7. The mechanical manipulator of claim 6, wherein the rotatable lever comprises a bellcrank having a fulcrum, and a first arm portion and a second arm portion extending from the fulcrum at an angle to each other.
8. The mechanical manipulator of claim 7, wherein the lift component is operably connected to the bellcrank at the first arm portion.
9. The mechanical manipulator of claim 6, further comprising a locking component operably connected to the rotatable lever, the locking component being configured to engage one of the plurality of holes in the support frame when the rotatable lever is in the locking position.
10. The mechanical manipulator of claim 6, further comprising:
a shaft extending between the lift component and the rotatable lever, wherein the shaft applies the lifting force of the lift component to the rotatable lever.
11. The mechanical manipulator of claim 6, further comprising:
an alignment block aligned with the plurality of holes of the support frame, wherein the locking component is slidably disposed within the alignment block.
12. The mechanical manipulator of claim 11, wherein the alignment block is connected to the housing plate.
13. The mechanical manipulator of claim 6, wherein the biasing component is a spring.
14. The mechanical manipulator of claim 1, wherein the biasing force is perpendicular to the lifting force.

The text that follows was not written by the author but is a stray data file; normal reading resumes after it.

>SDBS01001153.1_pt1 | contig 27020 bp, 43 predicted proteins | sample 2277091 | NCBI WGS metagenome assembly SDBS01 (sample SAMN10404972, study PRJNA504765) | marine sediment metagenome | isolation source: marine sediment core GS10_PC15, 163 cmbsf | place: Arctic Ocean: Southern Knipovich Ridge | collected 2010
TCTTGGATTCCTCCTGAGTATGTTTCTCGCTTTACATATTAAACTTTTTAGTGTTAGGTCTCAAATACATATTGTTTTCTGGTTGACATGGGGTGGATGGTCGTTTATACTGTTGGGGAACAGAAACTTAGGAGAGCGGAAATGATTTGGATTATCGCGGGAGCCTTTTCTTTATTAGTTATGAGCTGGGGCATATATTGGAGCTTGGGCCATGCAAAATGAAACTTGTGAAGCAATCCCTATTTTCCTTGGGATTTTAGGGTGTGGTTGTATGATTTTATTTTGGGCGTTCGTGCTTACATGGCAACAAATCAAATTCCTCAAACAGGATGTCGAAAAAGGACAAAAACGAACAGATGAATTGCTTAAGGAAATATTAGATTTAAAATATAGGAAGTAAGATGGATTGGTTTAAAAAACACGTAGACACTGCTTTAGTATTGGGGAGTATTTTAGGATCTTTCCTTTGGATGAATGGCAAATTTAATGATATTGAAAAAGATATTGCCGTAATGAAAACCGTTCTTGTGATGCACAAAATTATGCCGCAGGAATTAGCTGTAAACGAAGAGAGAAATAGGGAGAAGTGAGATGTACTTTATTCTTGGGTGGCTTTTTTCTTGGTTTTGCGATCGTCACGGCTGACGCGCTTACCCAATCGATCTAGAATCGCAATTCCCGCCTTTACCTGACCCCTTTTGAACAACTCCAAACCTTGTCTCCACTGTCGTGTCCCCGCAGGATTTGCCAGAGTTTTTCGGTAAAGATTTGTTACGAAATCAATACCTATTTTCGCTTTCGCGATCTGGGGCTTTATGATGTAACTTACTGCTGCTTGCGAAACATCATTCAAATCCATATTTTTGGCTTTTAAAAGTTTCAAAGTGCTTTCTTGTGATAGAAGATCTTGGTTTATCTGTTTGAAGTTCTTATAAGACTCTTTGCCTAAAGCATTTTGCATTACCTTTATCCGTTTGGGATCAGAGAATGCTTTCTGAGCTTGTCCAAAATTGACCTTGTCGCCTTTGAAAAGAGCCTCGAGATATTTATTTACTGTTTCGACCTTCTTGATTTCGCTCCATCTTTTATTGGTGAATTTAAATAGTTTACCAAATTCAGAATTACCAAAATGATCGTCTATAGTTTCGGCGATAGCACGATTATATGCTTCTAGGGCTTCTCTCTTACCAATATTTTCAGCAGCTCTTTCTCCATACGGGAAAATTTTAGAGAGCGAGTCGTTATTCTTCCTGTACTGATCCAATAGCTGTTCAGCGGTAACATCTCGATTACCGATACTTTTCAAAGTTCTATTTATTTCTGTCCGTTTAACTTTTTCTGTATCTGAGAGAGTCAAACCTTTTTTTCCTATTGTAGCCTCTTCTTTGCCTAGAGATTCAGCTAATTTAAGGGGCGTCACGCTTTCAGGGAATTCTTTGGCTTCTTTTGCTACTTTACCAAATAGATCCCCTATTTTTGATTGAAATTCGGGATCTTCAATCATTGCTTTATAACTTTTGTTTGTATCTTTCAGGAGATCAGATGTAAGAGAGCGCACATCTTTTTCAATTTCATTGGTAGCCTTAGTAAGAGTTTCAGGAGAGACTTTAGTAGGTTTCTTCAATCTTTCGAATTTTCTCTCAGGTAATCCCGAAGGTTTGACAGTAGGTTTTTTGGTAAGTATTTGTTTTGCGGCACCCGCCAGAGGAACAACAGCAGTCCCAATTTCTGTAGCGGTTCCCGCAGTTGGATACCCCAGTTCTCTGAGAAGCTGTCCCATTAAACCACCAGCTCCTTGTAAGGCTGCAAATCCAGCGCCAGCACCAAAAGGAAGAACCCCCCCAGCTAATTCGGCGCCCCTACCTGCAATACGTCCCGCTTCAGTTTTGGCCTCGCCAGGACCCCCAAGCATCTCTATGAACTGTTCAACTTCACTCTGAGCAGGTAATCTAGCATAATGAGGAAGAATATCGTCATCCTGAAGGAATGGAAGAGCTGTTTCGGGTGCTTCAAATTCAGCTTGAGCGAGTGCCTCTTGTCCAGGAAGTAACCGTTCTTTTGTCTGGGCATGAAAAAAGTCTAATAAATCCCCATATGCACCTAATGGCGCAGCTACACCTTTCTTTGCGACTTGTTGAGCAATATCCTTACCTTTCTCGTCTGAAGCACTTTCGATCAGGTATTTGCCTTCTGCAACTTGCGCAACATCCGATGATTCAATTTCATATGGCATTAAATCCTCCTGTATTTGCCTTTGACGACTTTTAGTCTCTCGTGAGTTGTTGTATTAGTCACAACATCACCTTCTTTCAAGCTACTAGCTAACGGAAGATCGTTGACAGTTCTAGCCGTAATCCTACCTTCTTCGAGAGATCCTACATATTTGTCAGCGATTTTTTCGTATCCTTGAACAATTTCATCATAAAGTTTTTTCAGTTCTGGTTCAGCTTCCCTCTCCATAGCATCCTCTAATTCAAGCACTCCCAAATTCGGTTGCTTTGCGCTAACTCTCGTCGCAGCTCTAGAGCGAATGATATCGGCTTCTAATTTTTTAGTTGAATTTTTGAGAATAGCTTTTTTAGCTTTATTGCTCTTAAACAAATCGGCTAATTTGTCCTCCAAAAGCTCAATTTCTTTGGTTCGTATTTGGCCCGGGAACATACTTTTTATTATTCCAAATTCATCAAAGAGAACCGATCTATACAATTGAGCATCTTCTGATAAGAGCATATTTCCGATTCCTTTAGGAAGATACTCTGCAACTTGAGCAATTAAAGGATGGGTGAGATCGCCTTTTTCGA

15. The mechanical manipulator of claim 1, wherein the biasing component is a spring.
16. The mechanical manipulator of claim 15, wherein the spring has a first end operably connected to the second arm portion of the rotatable lever and a second end operably connected to the load supporting component.
17. The mechanical manipulator of claim 1, further comprising:
a sliding housing in communication with the groove of the support frame and connected to the load supporting component, the sliding housing comprising:
a first housing plate adjacent the lateral surface of the support frame; and
a second housing plate connected to the first housing plate.
18. The mechanical manipulator of claim 17, the load supporting component further comprising:
an upper segment connected to the sliding housing;
a lower segment in communication with a guide rail on the first housing plate and a guide rail on the second housing plate; and